These are the most important points about caring for Aloe Vera. Once the leaves start to bloom, it is time to harvest them safely. When looking at Aloe Vera – how to grow and harvest, you should:

  • Remove only about three to four leaves at a time, choosing thick leaves on the outside.
  • Cut the leaves close to the stem and avoid the roots.
  • Wash and dry the leaves carefully.
  • Trim the prickly edges with a knife.

Finally, you should be able to enjoy the gel and juice for yourself. Remember to avoid the plant’s green and yellow portions when extracting the liquid and gel, as it can be toxic to people.

Aloe Vera Food Recipes

Several delicious Aloe Vera food recipes can provide you with many of the health benefits discussed above. A few options include:

  • Juice: To make juice, run the leaf under running water, dry it with a cloth, cut the thorny parts off, and filet the leaf in two. Then, extract the gel and add it to fruit juices such as carrot juice, orange juice, or apple juice. It is ready to drink! Make sure to avoid the green and yellow parts of the plant as they are toxic. With this drink, everyone can enjoy Aloe Vera juice benefits.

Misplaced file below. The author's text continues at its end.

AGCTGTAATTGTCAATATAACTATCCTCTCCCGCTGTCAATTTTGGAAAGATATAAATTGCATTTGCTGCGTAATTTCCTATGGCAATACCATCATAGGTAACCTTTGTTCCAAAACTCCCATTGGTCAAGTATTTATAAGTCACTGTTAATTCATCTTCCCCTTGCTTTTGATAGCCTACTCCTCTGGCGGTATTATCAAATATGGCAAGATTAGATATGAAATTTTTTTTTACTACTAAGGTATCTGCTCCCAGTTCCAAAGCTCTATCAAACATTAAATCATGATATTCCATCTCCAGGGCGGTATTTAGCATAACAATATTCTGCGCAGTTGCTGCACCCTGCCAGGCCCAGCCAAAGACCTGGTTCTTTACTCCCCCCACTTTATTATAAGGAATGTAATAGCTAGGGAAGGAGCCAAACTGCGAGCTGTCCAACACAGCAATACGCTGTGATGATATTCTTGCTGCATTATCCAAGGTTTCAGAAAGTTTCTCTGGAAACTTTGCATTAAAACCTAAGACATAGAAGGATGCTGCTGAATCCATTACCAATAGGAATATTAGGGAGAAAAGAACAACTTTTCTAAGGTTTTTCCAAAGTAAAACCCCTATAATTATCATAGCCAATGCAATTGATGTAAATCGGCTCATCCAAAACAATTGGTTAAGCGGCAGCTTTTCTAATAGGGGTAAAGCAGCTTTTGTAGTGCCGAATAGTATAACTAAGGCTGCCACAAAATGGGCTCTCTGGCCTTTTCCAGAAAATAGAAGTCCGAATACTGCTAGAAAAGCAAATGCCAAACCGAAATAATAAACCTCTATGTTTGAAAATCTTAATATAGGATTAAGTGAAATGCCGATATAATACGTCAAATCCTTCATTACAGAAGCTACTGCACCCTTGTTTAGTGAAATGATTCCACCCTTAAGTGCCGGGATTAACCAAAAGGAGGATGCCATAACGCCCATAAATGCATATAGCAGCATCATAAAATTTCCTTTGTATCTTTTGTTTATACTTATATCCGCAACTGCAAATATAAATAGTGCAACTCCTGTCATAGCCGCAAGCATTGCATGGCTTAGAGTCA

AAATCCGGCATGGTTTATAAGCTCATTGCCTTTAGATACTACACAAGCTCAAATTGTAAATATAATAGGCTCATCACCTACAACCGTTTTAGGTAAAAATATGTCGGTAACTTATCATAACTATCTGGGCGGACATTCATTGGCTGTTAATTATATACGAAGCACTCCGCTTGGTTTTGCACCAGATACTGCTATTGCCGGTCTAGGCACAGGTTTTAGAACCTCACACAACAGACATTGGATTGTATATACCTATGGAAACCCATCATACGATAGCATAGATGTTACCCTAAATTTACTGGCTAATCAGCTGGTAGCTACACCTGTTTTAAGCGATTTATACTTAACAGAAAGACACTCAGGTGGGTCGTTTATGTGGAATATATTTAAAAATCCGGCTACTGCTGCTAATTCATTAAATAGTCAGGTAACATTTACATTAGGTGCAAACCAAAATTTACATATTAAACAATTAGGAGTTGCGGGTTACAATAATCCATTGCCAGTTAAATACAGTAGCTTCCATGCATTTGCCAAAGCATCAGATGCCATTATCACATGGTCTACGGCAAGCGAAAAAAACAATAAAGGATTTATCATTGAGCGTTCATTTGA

• Smoothie: There are plenty of Aloe Vera smoothie recipes to try; however, one popular one involves mixing the gel with coconut water, pineapples, kiwi, cucumber, and orange juice to make a citrus splash. Even though it might not look attractive when finished, it will still taste amazing!
  • Poached: To make poached Aloe Vera, you will need 1 cup of cane sugar, two tablespoons of lime juice, and leaves. Take the gel and combine this in a small saucepan with the cane sugar and lime juice. Next, cook over medium heat. Once the mixture has the texture of a grape, allow it to cool. Poached Aloe Vera goes great with plain yogurt.
  • Jelly: To make Aloe Vera jelly, remove the gel from the plant and cut the gel into small cubes. Place the cubes in a pan and add two cups of water and sugar. Bring the mixture to a boil and let it boil for 10 minutes. Drain and rinse the mixture under cold water and use it as a topping for lattes, teas, juices, and more!

These are just a few examples of how people can consume Aloe Vera and enjoy its health benefits.